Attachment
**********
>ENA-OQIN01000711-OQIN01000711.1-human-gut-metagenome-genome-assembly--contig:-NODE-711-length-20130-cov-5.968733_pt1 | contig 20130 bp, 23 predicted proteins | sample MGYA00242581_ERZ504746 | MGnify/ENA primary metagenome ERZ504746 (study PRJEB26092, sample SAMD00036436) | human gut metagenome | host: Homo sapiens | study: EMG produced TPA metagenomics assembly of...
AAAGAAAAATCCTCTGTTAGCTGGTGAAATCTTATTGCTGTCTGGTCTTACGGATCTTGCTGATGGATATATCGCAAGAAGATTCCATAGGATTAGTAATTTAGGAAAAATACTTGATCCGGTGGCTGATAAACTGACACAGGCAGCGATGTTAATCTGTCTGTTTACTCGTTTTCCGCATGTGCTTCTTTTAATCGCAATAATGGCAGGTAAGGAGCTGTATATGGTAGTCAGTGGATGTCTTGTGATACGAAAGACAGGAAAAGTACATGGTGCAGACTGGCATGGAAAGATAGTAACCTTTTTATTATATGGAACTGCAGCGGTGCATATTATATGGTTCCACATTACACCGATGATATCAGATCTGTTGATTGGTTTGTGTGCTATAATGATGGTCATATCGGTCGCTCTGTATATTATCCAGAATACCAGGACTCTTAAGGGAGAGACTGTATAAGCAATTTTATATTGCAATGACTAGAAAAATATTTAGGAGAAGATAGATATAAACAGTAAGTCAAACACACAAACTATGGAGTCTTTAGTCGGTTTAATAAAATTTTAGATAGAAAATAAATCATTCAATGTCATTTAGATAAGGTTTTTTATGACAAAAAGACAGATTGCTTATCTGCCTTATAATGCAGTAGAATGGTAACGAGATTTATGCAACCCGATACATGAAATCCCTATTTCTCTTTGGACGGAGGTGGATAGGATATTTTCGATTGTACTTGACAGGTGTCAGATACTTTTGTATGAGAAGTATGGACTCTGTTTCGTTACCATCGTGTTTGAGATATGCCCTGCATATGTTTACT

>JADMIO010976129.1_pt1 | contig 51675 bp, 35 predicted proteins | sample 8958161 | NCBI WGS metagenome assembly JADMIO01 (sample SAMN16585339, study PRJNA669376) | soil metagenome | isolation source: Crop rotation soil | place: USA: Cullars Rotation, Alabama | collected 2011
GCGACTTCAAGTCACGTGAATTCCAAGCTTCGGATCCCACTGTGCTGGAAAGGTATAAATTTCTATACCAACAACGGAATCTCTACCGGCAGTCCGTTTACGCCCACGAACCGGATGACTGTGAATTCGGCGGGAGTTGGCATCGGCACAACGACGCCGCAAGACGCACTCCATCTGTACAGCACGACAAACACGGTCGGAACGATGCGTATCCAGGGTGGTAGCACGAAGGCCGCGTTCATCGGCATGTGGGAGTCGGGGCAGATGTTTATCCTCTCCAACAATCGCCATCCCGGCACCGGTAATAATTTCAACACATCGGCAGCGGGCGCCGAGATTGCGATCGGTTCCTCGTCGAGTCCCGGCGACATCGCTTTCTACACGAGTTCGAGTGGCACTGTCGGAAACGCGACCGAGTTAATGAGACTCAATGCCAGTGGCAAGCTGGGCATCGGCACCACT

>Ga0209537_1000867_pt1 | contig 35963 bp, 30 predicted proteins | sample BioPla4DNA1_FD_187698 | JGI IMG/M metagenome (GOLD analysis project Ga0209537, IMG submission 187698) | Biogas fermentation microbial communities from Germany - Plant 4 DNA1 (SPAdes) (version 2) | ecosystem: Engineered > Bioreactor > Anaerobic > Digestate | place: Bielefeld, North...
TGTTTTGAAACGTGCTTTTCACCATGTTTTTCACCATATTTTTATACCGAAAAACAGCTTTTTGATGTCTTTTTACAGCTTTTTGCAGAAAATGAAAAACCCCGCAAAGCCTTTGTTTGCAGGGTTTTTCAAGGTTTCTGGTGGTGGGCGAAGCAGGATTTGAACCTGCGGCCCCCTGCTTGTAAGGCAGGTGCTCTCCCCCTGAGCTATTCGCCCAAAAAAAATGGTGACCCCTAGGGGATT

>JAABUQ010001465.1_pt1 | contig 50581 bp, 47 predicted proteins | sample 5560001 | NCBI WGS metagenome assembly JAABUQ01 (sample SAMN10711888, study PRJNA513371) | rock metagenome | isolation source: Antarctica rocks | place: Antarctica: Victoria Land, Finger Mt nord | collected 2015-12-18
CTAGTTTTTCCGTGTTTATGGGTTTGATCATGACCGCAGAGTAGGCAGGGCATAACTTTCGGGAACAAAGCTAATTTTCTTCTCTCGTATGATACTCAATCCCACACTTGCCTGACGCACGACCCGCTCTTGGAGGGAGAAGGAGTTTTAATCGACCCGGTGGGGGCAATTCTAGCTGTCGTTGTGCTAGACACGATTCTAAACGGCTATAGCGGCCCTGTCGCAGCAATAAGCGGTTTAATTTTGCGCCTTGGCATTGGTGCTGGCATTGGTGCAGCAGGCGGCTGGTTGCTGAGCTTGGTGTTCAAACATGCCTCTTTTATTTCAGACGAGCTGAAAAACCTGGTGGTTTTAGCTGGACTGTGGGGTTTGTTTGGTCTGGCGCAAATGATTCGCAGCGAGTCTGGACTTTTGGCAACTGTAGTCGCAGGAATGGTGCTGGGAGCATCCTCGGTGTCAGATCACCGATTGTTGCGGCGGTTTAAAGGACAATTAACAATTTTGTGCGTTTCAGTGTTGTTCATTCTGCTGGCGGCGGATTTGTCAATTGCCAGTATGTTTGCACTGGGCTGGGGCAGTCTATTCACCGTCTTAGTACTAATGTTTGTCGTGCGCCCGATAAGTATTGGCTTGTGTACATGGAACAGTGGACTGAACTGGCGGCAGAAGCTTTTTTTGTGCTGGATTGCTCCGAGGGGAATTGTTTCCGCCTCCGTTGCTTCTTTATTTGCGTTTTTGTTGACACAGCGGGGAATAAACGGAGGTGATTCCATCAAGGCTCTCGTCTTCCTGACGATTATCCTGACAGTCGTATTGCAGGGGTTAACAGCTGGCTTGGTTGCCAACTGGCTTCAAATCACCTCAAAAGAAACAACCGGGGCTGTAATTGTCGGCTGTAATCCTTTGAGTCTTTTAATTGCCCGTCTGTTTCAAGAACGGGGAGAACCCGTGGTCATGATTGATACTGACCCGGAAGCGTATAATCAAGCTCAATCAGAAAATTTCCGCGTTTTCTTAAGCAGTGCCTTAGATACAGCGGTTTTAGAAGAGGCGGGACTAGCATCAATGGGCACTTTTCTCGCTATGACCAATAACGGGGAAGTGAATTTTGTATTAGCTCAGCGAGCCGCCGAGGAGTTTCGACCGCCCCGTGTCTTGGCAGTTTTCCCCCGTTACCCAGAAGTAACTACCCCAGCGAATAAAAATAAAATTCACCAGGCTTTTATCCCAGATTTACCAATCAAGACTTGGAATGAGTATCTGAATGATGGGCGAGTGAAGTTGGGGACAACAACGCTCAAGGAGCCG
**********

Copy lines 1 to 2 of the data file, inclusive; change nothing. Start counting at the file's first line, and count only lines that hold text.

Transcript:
>ENA-OQIN01000711-OQIN01000711.1-human-gut-metagenome-genome-assembly--contig:-NODE-711-length-20130-cov-5.968733_pt1 | contig 20130 bp, 23 predicted proteins | sample MGYA00242581_ERZ504746 | MGnify/ENA primary metagenome ERZ504746 (study PRJEB26092, sample SAMD00036436) | human gut metagenome | host: Homo sapiens | study: EMG produced TPA metagenomics assembly of...
AAAGAAAAATCCTCTGTTAGCTGGTGAAATCTTATTGCTGTCTGGTCTTACGGATCTTGCTGATGGATATATCGCAAGAAGATTCCATAGGATTAGTAATTTAGGAAAAATACTTGATCCGGTGGCTGATAAACTGACACAGGCAGCGATGTTAATCTGTCTGTTTACTCGTTTTCCGCATGTGCTTCTTTTAATCGCAATAATGGCAGGTAAGGAGCTGTATATGGTAGTCAGTGGATGTCTTGTGATACGAAAGACAGGAAAAGTACATGGTGCAGACTGGCATGGAAAGATAGTAACCTTTTTATTATATGGAACTGCAGCGGTGCATATTATATGGTTCCACATTACACCGATGATATCAGATCTGTTGATTGGTTTGTGTGCTATAATGATGGTCATATCGGTCGCTCTGTATATTATCCAGAATACCAGGACTCTTAAGGGAGAGACTGTATAAGCAATTTTATATTGCAATGACTAGAAAAATATTTAGGAGAAGATAGATATAAACAGTAAGTCAAACACACAAACTATGGAGTCTTTAGTCGGTTTAATAAAATTTTAGATAGAAAATAAATCATTCAATGTCATTTAGATAAGGTTTTTTATGACAAAAAGACAGATTGCTTATCTGCCTTATAATGCAGTAGAATGGTAACGAGATTTATGCAACCCGATACATGAAATCCCTATTTCTCTTTGGACGGAGGTGGATAGGATATTTTCGATTGTACTTGACAGGTGTCAGATACTTTTGTATGAGAAGTATGGACTCTGTTTCGTTACCATCGTGTTTGAGATATGCCCTGCATATGTTTACT